While all athletes in any sports discipline must, to a degree, be conscious of their weights to ensure optimal performance, I believe that athletes in performance-based sports (i.e. gymnastics, figure skating, dance, etc.) face greater pressure to maintain the “ideal” body shape, as these are not just sports- they are art forms, which place much emphasis on aesthetic appeal.
Having been in involved in artistic gymnastics, rhythmic gymnastics, and ballroom dance throughout the course of my life, I’ve experienced firsthand the distorted and destructive thinking many athletes in these disciplines have regarding their bodies, leading them to live dangerously unhealthy lifestyles.
To give you guys a better sense of the paranoia with body image that is so prevalent in performance sports, I will go back to summer of 2011, when I trained with the ZhuHai rhythmic gymnastics team in China.
Each morning before training, all the girls would line up behind an electronic scale to weigh themselves. At the end of the day, after six hours of training, the same ritual would be repeated. The point of this was to ensure that the girls were staying stick-thin and losing enough weight per practice. One time, while we were taking a break mid-practice, the girls started a game to see who had the least number of love-handle “folds” when they bent over to the side. The winner, aka the girl with the least number of fat folds, would be rewarded with pride and envious stares from fellow teammates. While such a game was only for fun, the premise behind it is sick. Sometimes, if the coach saw that a gymnast was gaining weight, she would force the gymnast on a VERY restrictive diet comprised of something along the lines of water, boiled eggs, and veggies. How a person could subsist on such a diet, let alone train intensely for six hours each day, is beyond me.
Two years later in summer of 2013, I went back to visit the ZhuHai team. Many of the former girls had been recruited to join more prestigious teams, and only a few familiar faces remained. At this point, you may not be surprised to hear that the remaining girls were the curvier ones, definitely not stick-thin. The “beautiful” girls were gone, doing bigger things with their careers. That is not to say that in rhythmic gymnastics, or in any other performance-based sport in general, only athletes with ideal bodies reach the top. There have been cases in which curvier, short-legged gymnasts have become champions. But such cases are rare. The sad truth is that gymnasts born with the best bodies stand a greater chance of making it to the top.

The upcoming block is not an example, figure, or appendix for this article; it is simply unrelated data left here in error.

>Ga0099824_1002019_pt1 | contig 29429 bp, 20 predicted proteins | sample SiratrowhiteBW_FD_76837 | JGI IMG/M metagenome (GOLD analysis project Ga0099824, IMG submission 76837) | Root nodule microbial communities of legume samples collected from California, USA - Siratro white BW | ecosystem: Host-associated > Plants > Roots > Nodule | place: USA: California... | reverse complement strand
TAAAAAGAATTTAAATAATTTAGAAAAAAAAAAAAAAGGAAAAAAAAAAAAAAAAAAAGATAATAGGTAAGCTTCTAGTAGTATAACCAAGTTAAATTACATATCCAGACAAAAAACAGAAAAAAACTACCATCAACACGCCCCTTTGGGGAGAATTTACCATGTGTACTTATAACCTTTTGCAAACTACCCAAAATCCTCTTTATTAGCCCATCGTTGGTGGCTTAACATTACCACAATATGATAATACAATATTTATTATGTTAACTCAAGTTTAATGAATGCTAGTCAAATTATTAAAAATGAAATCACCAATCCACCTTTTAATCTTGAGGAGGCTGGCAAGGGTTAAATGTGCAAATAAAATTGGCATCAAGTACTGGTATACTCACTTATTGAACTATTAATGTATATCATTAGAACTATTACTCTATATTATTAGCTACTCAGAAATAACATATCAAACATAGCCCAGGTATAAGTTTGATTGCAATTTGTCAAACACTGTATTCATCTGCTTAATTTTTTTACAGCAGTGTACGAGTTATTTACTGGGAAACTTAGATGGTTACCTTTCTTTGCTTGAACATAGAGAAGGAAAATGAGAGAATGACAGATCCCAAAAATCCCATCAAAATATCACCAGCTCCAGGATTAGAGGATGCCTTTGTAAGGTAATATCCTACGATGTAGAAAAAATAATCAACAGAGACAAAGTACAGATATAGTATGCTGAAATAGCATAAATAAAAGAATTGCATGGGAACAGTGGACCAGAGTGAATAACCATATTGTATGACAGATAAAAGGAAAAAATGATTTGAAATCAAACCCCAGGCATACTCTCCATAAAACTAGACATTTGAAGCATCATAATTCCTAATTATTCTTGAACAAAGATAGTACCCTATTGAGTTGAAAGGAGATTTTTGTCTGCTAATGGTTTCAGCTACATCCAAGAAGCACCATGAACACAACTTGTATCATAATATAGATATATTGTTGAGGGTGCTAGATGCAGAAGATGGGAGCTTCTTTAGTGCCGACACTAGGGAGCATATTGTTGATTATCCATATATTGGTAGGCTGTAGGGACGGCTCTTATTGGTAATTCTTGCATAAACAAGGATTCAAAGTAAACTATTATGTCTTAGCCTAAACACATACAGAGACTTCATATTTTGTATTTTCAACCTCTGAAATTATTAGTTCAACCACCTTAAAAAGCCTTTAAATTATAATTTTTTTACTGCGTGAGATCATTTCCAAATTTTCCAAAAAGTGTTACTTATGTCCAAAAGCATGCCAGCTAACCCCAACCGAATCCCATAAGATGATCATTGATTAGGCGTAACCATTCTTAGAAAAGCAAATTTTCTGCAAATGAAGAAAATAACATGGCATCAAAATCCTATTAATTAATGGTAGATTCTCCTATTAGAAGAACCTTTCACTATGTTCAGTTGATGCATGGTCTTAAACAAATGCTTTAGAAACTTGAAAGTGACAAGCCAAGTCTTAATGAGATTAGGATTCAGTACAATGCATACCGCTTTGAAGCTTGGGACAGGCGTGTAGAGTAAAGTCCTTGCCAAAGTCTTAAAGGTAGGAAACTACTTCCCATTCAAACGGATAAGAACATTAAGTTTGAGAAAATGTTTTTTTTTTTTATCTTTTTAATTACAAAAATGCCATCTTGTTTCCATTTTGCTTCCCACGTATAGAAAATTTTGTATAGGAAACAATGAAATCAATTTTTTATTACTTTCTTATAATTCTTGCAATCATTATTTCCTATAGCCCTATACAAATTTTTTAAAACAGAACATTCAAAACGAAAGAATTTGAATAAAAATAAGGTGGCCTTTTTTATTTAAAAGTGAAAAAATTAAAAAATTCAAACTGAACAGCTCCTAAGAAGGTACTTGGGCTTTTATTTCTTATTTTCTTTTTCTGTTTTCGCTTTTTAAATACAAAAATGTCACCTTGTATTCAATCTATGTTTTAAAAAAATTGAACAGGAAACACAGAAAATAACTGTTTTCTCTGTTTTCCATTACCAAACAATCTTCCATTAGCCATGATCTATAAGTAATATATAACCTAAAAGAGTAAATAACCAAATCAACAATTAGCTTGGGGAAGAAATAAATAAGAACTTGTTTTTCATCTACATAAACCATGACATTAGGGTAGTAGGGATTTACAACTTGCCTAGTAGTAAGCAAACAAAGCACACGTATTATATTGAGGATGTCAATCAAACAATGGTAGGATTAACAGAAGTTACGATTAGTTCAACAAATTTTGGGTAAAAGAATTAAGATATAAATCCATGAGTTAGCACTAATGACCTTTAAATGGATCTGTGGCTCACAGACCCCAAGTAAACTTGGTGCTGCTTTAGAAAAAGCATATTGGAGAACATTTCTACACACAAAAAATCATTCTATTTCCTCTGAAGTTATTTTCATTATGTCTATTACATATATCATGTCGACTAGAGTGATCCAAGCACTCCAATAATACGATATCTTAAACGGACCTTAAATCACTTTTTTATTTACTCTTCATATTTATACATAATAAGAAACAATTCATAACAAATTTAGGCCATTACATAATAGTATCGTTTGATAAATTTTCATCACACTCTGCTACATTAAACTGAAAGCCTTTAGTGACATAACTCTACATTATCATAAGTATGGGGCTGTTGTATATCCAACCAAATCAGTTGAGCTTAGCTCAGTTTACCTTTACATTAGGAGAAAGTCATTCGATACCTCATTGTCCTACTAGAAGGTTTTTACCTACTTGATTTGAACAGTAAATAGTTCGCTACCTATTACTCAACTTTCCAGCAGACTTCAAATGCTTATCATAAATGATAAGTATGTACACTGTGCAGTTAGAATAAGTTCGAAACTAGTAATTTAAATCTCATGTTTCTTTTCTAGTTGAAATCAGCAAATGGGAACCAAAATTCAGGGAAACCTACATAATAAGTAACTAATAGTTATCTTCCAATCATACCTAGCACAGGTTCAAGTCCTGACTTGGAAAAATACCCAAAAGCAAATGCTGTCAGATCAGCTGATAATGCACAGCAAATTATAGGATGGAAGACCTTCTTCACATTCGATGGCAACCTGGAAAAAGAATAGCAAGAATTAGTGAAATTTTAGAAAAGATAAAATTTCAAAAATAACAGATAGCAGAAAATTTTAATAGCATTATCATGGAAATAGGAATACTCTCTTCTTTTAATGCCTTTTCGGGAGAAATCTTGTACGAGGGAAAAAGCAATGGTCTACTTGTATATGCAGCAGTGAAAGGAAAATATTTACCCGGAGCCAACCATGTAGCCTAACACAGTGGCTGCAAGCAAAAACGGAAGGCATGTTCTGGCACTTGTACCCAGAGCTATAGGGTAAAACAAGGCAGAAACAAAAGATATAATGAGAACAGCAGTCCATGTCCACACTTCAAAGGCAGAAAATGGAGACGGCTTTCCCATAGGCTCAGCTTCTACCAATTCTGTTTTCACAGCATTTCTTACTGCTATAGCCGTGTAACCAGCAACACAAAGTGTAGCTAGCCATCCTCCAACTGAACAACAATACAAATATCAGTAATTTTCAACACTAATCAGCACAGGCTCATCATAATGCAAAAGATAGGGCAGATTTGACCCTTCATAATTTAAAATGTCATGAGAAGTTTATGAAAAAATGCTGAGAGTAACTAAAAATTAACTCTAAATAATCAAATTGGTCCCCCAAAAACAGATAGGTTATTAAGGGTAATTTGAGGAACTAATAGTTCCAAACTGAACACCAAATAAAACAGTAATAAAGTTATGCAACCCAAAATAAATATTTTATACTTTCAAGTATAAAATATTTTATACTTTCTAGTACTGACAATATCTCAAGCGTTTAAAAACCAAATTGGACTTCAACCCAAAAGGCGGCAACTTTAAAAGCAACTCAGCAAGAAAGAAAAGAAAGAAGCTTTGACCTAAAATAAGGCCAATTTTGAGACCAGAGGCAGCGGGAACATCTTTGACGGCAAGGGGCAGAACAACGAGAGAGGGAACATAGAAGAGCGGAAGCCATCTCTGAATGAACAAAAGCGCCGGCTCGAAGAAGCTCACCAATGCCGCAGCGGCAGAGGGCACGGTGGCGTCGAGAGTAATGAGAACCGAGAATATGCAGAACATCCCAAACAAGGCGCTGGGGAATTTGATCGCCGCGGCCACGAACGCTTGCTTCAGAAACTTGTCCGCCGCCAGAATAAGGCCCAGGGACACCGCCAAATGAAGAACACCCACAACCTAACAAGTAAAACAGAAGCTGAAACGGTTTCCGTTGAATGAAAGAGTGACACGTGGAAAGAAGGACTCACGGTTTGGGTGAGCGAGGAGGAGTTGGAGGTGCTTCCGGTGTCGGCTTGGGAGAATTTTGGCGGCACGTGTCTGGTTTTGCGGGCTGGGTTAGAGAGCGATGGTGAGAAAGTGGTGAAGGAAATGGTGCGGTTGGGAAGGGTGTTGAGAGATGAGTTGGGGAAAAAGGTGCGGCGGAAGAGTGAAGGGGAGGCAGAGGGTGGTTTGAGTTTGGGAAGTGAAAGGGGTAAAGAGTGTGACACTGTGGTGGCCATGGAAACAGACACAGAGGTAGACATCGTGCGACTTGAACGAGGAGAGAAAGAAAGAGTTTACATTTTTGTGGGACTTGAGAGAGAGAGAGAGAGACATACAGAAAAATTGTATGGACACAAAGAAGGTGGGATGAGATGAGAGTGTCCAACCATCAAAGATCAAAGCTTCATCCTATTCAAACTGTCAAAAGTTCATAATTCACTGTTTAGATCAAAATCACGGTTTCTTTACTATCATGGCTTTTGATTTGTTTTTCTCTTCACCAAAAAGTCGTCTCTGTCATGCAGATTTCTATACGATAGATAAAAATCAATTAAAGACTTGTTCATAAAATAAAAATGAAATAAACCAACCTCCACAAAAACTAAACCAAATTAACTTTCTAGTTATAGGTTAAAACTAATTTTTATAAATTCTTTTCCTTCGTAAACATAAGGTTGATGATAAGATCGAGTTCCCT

For the longest time I was a victim of this horrible obsession with body image. During my time as a gymnast, I hated my body. I constantly yearned to be skinnier, to have the “perfect” thin, slender, long-legged figure so characteristic of rhythmic gymnasts.
2012 was the year I became dangerously thin. This was my peak year in rhythmic gymnastics, and so I felt more pressure to look “better” for competitions. You see, the judging system in performance-based sports such as rhythmic are subjective. It is not uncommon for you to see a skinny, long-legged gymnast score higher than a second gymnast who clearly performed better, but is on the chubbier side. I know, messed up right? The minute you step on the carpet, you are presenting yourself to the judges. If you have the perfect body, judges will have a better first impression on you than if you possess a less-than-optimal figure.
My family and I vacationed on a cruise in Europe summer of 2012. I was utterly terrified of gaining weight from the cruise, because HELLO?! it’s a cruise!! I was so determined in my quest to NOT gain a pound during that cruise, that every day of that vacation I went to the gym at opening time, 6 a.m., worked out for a couple hours, then for the rest of the day, barely indulged in the wonderful food Europe had to offer. Every free minute on that vacation, you knew where to find me- THE GYM. I lost three pounds on that cruise trip.
In retrospect, I am shocked that once upon a time, I was so obsessed with something as superficial as body image that I nearly became anorexic.
So where am I now? Although I’ve been out of ballroom for only two weeks, I’ve already noticed a change in the way I view myself. When I look at myself in the mirror, I see a girl with muscular thighs and calves, a curvy butt, and pretty average-length legs. But instead of grimacing, I smile now. I am grateful for the way Heavenly Father made me. Heck, I’m grateful for having four healthy limbs. I am beautiful, and every single girl in this world, fat, thin, short, tall, black, white, WHATEVER. should know that she is beautiful.
“There is nothing more rare, nor more beautiful, than a woman being unapologetically herself; comfortable in her perfect imperfection. To me, that is the true essence of beauty.”